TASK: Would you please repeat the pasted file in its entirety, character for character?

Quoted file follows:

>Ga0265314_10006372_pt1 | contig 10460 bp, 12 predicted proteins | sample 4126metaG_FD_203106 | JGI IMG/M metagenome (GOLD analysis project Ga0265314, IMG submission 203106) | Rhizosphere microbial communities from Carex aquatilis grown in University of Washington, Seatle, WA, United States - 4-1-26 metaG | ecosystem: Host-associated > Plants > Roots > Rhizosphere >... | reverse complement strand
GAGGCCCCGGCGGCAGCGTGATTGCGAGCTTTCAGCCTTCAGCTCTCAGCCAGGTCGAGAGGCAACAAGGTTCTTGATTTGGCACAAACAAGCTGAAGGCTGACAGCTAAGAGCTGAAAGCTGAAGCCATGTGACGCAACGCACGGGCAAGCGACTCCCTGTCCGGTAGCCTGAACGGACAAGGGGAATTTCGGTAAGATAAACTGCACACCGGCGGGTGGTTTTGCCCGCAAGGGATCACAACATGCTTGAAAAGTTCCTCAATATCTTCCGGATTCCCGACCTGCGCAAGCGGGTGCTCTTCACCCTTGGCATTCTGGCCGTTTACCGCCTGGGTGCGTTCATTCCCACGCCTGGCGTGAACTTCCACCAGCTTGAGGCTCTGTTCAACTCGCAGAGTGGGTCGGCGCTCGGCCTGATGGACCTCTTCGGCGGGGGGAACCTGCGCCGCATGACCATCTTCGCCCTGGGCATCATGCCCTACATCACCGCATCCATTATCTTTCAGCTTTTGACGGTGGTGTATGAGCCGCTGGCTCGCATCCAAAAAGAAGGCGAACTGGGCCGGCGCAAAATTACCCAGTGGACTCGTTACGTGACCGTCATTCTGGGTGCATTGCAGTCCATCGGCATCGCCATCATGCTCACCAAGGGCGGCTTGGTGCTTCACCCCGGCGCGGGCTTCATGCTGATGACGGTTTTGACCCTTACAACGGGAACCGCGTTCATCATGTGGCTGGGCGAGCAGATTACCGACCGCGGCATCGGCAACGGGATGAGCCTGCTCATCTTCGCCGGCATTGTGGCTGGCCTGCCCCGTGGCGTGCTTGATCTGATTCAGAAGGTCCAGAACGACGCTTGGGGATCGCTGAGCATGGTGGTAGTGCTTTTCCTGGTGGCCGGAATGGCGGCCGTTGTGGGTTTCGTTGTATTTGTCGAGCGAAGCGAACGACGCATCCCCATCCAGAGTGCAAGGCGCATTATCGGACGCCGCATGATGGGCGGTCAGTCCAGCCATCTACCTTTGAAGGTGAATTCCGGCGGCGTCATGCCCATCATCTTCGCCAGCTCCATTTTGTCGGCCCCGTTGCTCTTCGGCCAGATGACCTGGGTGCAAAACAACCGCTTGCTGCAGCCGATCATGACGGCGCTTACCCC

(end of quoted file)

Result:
>Ga0265314_10006372_pt1 | contig 10460 bp, 12 predicted proteins | sample 4126metaG_FD_203106 | JGI IMG/M metagenome (GOLD analysis project Ga0265314, IMG submission 203106) | Rhizosphere microbial communities from Carex aquatilis grown in University of Washington, Seatle, WA, United States - 4-1-26 metaG | ecosystem: Host-associated > Plants > Roots > Rhizosphere >... | reverse complement strand
GAGGCCCCGGCGGCAGCGTGATTGCGAGCTTTCAGCCTTCAGCTCTCAGCCAGGTCGAGAGGCAACAAGGTTCTTGATTTGGCACAAACAAGCTGAAGGCTGACAGCTAAGAGCTGAAAGCTGAAGCCATGTGACGCAACGCACGGGCAAGCGACTCCCTGTCCGGTAGCCTGAACGGACAAGGGGAATTTCGGTAAGATAAACTGCACACCGGCGGGTGGTTTTGCCCGCAAGGGATCACAACATGCTTGAAAAGTTCCTCAATATCTTCCGGATTCCCGACCTGCGCAAGCGGGTGCTCTTCACCCTTGGCATTCTGGCCGTTTACCGCCTGGGTGCGTTCATTCCCACGCCTGGCGTGAACTTCCACCAGCTTGAGGCTCTGTTCAACTCGCAGAGTGGGTCGGCGCTCGGCCTGATGGACCTCTTCGGCGGGGGGAACCTGCGCCGCATGACCATCTTCGCCCTGGGCATCATGCCCTACATCACCGCATCCATTATCTTTCAGCTTTTGACGGTGGTGTATGAGCCGCTGGCTCGCATCCAAAAAGAAGGCGAACTGGGCCGGCGCAAAATTACCCAGTGGACTCGTTACGTGACCGTCATTCTGGGTGCATTGCAGTCCATCGGCATCGCCATCATGCTCACCAAGGGCGGCTTGGTGCTTCACCCCGGCGCGGGCTTCATGCTGATGACGGTTTTGACCCTTACAACGGGAACCGCGTTCATCATGTGGCTGGGCGAGCAGATTACCGACCGCGGCATCGGCAACGGGATGAGCCTGCTCATCTTCGCCGGCATTGTGGCTGGCCTGCCCCGTGGCGTGCTTGATCTGATTCAGAAGGTCCAGAACGACGCTTGGGGATCGCTGAGCATGGTGGTAGTGCTTTTCCTGGTGGCCGGAATGGCGGCCGTTGTGGGTTTCGTTGTATTTGTCGAGCGAAGCGAACGACGCATCCCCATCCAGAGTGCAAGGCGCATTATCGGACGCCGCATGATGGGCGGTCAGTCCAGCCATCTACCTTTGAAGGTGAATTCCGGCGGCGTCATGCCCATCATCTTCGCCAGCTCCATTTTGTCGGCCCCGTTGCTCTTCGGCCAGATGACCTGGGTGCAAAACAACCGCTTGCTGCAGCCGATCATGACGGCGCTTACCCC